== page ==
NOW THAT THE SUPREME COURT has ruled against the White House on the military detention of U.S. citizens and the presidential institution of military commissions, the next big legal issue seems to be the National Security Agency's warrantless surveillance of international communications. Sen. Arlen Specter, chairman of the Senate Judiciary Committee, recently had the chance to take decisive action--either for or against the president--when he introduced legislation addressing the once-secret NSA program. But he declined the opportunity in favor of a third course: punting the issue to the courts.
This is hardly uncharted territory for Specter. Throughout his career, he has pledged his devotion to the courts and to court precedent whenever it was politically expedient to do so. But when the politics point the other way, no senator is more vocal in criticizing the judiciary.
NSA SURVEILLANCE OF AMERICANS' INTERNATIONAL communications would normally be subject to the Foreign Intelligence Surveillance Act of 1978, which requires that such surveillance generally be conducted pursuant to a court order. Battling criticism of President Bush's decision to authorize a surveillance program that circumvents FISA, the White House has argued that the president's actions were justified by the post-9/11 Authorization for the Use of Military Force (AUMF) as well as the president's inherent constitutional authority to engage in such surveillance regardless of statutory restrictions.
Specter has expressed his disagreement with the AUMF argument but has remained publicly agnostic on the more controversial "inherent authority" issue. His draft legislation doesn't weigh in on the issue, but rather leaves it to the federal courts. After Specter's proposed changes, Section 801 of FISA would read: "Nothing in this Act shall be construed to limit the constitutional authority of the President to collect intelligence with respect to foreign powers and agents of foreign powers."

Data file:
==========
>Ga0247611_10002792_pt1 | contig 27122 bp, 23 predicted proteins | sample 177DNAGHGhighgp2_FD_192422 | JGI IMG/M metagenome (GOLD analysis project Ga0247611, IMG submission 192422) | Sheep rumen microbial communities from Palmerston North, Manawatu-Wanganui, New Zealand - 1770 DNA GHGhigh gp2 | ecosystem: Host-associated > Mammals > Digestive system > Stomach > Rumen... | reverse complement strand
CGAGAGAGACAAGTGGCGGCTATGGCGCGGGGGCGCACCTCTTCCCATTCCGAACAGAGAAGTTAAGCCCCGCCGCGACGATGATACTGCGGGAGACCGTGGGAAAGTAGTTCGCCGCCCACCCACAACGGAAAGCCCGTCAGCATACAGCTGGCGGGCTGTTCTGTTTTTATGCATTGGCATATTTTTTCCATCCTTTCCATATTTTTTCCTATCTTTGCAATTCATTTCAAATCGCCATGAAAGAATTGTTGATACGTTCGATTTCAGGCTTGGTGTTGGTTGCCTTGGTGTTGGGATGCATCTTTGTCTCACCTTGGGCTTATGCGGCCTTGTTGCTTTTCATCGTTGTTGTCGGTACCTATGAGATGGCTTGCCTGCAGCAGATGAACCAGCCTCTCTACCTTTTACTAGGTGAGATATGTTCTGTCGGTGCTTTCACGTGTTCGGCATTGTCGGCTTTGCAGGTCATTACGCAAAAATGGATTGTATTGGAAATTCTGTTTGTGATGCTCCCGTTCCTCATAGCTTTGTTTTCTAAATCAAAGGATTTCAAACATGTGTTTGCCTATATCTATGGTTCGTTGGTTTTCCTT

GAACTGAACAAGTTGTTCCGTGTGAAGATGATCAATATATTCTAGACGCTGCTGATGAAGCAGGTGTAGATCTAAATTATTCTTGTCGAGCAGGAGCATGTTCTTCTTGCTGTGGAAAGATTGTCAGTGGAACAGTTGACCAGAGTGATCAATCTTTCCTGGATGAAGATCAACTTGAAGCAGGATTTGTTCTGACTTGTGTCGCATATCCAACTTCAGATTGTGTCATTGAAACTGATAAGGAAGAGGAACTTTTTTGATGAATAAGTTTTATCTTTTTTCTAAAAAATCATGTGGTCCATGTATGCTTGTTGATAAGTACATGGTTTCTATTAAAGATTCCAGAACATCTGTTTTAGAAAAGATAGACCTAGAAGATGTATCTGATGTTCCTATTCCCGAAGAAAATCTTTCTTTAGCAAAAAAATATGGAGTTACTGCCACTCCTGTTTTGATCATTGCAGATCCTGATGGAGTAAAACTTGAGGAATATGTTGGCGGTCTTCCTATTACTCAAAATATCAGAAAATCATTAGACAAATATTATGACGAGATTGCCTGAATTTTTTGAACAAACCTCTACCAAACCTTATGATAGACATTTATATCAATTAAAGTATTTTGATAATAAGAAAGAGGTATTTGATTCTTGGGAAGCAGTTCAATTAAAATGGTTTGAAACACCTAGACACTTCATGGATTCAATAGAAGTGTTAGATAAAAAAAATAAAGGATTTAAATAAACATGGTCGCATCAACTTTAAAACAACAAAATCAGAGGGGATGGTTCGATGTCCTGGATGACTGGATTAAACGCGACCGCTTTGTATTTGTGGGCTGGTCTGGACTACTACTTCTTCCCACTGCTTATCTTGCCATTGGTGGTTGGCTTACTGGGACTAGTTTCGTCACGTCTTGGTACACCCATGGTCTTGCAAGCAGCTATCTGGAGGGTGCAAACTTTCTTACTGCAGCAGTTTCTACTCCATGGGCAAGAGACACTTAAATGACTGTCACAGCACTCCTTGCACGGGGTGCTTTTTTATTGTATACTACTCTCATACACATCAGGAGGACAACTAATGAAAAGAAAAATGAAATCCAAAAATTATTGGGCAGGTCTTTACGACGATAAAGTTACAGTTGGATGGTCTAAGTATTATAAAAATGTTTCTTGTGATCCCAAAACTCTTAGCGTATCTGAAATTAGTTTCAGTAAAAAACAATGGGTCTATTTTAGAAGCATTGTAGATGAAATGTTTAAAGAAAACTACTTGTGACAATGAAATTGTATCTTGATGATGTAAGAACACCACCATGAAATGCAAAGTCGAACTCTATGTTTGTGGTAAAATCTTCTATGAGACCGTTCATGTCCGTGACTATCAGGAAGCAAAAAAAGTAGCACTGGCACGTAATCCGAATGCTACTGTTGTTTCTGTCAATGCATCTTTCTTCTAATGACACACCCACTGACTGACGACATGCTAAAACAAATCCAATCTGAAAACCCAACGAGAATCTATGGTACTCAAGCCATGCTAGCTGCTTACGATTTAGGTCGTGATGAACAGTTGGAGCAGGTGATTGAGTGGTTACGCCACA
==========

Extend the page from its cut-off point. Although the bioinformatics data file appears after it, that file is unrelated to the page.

Some constitutional scholars, such as Orin Kerr and Marty Lederman, understand this language to endorse the president's circumvention of otherwise applicable FISA requirements. Such a reading seems implausible, though, in light of the Supreme Court's pre-FISA surveillance case United States v. U.S. District Court ("Keith"). There, the Supreme Court considered language indistinguishable from that in Specter's draft. A federal statute limiting surveillance provided that "[n]othing contained in this chapter . . . shall limit the constitutional power of the President to . . . obtain foreign intelligence information deemed essential to the security of the United States." The Court refused to read this language as endorsing surveillance otherwise barred by the statute:
At most, this is an implicit recognition that the President does have certain powers in the specified areas. Few would doubt this, as the section refers--among other things--to protection "against actual or potential attack or other hostile acts of a foreign power." But so far as the use of the President's electronic surveillance power is concerned, the language is essentially neutral. . . . It merely provides that the Act shall not be interpreted to limit or disturb such power as the President may have under the Constitution. In short, Congress simply left presidential powers where it found them.
Specter's draft, like the Keith statute, does not weigh in on the president's claim of inherent authority: It leaves the claim entirely to the courts. In a July 24 op-ed in the Washington Post, Specter himself made clear that "[t]he bill does not accede to the president's claims of inherent presidential power; that is for the courts either to affirm or reject. It merely acknowledges them, to whatever extent they may exist."
On the other hand, a strong affirmation or rejection of the president's claim would dramatically affect judicial review. The Supreme Court has repeatedly shown (most recently in its Hamdan decision) that, as per Justice Robert Jackson's famous concurrence in Youngstown Sheet & Tube Co. v. Sawyer, the court will provide greater deference to the executive's power when Congress agrees with the president's interpretation. Conversely, presidential power is at its lowest ebb when the president acts contrary to Congress' will. But Specter would have no part in this.
THE PRESIDENT'S "INHERENT AUTHORITY" is not the only issue that Specter wants the courts to resolve for him. Abortion was, until this year, Specter's favorite judicial issue. Throughout the confirmation hearings of Justices Roberts and Alito, Specter insisted that Roe v. Wade had become a "super precedent" (even going so far as to comically dub it a "super-duper precedent") that should not be subject to judicial reversal.